As it turned out, some of Talbot’s calotypes that had been acquired later were stored in this section of the library and were reported to be destroyed.  However, the earlier Talbot’s that were part of the Hamel collection were housed in an older, separate building and thus unaffected.  Two good British friends, David Alison and Terry Binns were visiting St Petersburg at the time, and after a number of attempts they persuaded the archivist to allow them to take some snapshots.  I finally had proof that at least some of the Talbots survived.  The National Endowment for the Humanities acted very quickly on a Special Opportunity for Archival Research grant.  After further delays, in the exhilarating cold of January 1994 I finally got to work on the Niépce collection and the Talbots.  There was no normal research structure yet set up in the immediate aftermath of the fall of the USSR.  Under Soviet policy, the Academy’s archives had been prohibited from having a copy machine and they possessed no photographic equipment.  Shortages were rampant as the Ruble was crashing, so I took along a photocopier, ten reams of paper, tools, photographic equipment, and a homemade copy stand with lights that fit into a briefcase (being in possession of all this, In previous years I am sure that I would have been shot as a spy, albeit, a dumb one).Russia-copystand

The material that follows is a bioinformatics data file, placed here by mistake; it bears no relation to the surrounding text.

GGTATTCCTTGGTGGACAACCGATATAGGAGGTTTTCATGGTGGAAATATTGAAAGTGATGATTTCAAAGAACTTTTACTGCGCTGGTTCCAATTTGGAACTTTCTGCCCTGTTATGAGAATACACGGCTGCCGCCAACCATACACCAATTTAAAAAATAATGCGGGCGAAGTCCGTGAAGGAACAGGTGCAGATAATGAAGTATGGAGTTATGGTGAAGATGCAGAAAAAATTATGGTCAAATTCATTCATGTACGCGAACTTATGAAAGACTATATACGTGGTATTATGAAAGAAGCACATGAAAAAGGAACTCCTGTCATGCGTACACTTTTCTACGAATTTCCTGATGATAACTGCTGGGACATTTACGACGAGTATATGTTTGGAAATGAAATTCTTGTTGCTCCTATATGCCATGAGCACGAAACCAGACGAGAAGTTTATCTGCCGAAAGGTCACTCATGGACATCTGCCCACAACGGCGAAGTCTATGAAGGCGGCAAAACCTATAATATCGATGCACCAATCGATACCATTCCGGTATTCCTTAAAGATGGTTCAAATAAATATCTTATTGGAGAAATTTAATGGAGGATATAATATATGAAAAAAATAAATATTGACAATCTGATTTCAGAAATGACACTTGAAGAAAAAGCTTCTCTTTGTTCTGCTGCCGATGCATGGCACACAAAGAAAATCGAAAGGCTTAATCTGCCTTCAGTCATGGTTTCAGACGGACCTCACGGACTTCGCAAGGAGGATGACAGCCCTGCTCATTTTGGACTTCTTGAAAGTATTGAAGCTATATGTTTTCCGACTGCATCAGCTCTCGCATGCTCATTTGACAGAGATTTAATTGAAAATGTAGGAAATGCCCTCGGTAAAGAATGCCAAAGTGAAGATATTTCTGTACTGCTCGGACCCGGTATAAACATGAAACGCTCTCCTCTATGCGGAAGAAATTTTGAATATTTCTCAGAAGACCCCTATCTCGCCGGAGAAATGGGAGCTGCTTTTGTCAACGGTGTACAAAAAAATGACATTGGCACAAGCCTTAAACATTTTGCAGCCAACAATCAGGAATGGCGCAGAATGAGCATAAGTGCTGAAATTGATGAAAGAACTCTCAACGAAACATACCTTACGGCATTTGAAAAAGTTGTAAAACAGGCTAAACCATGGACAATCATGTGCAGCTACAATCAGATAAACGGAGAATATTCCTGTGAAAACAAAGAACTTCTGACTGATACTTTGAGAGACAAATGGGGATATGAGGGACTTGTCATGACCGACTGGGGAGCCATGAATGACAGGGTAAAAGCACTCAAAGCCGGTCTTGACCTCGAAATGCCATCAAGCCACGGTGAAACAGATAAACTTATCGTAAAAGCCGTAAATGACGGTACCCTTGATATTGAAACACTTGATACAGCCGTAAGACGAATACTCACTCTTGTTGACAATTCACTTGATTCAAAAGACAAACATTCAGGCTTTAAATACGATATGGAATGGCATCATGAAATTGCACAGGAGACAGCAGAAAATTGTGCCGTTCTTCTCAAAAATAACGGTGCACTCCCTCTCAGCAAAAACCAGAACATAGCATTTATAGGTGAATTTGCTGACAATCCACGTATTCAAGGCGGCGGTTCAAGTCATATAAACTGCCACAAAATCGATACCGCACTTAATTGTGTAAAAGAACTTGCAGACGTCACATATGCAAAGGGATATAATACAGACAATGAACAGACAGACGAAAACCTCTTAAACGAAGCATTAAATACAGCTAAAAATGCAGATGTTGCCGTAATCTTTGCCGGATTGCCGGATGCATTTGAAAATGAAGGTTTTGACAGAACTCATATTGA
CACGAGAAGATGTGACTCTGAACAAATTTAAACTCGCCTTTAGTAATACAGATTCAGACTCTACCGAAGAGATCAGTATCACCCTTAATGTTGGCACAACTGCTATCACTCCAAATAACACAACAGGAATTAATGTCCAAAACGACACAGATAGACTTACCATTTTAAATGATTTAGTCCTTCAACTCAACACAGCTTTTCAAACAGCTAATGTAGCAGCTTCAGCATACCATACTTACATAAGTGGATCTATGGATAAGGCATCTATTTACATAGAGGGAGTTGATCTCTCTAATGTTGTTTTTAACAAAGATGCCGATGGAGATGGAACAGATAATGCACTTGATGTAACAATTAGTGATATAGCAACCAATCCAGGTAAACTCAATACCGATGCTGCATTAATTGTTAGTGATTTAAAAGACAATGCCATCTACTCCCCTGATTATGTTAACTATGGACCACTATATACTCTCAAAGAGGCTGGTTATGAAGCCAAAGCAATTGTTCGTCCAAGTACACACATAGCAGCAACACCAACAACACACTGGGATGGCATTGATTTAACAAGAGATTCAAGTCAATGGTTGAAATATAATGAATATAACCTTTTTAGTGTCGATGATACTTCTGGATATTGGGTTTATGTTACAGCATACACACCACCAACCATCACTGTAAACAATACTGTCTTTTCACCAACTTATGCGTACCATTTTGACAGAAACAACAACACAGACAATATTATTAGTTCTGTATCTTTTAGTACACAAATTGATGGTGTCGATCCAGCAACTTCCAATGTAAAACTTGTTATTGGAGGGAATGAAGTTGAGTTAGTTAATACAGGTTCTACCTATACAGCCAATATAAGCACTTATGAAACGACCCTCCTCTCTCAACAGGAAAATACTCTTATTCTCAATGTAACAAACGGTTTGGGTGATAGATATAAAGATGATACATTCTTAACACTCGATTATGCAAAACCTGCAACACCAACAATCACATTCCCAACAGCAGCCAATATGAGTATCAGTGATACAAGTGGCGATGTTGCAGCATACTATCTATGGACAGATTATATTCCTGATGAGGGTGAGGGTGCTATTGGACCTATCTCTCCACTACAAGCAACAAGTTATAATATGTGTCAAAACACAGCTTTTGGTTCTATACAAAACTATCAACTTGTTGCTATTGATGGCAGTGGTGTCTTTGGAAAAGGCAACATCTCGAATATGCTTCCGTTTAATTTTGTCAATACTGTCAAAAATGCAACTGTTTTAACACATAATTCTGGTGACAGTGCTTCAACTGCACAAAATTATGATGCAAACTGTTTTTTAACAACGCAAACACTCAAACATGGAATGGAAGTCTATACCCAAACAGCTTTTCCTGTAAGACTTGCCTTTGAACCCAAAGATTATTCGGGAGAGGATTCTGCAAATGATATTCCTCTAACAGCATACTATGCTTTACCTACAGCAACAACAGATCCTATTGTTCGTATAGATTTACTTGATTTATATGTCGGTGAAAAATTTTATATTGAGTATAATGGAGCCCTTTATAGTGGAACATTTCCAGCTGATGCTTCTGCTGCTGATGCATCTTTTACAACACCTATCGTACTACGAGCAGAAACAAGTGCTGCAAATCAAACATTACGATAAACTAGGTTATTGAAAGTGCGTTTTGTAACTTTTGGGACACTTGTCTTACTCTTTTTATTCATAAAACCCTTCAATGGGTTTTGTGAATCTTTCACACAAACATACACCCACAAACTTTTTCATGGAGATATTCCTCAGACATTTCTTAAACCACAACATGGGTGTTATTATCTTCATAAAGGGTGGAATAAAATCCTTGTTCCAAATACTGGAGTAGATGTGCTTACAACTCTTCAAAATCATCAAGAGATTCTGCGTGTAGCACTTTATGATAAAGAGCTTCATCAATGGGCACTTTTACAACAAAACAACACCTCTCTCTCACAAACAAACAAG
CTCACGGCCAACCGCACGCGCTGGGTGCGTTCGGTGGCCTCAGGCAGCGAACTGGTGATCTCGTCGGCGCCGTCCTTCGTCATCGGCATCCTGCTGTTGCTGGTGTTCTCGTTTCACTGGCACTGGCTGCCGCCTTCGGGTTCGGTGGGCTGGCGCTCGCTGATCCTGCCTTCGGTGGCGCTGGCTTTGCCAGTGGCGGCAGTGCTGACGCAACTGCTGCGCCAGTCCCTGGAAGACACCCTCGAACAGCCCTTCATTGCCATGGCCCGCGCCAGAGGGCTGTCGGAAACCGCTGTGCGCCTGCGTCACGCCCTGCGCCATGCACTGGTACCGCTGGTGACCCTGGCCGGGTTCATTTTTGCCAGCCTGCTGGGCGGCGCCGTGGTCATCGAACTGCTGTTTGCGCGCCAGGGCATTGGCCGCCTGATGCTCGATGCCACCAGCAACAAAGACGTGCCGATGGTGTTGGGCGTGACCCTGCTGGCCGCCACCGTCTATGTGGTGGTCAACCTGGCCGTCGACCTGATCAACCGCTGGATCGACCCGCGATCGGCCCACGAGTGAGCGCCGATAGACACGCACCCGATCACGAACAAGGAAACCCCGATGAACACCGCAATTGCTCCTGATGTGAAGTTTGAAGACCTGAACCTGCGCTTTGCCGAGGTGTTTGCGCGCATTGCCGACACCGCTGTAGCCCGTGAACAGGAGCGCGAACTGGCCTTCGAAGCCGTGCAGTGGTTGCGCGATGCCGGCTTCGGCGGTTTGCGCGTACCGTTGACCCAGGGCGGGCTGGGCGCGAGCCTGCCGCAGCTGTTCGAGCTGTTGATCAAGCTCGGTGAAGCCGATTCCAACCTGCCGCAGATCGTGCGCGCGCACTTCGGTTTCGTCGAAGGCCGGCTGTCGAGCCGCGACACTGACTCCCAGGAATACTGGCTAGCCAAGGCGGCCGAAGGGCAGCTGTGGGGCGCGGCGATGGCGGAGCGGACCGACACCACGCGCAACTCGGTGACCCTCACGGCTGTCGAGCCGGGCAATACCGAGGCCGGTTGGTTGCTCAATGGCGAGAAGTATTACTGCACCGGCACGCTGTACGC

It had been worth the wait.  There, beautifully preserved (in part through decades of denied access) was the group of Talbot photogenic drawings given to Hamel by Lady Elisabeth in April 1839.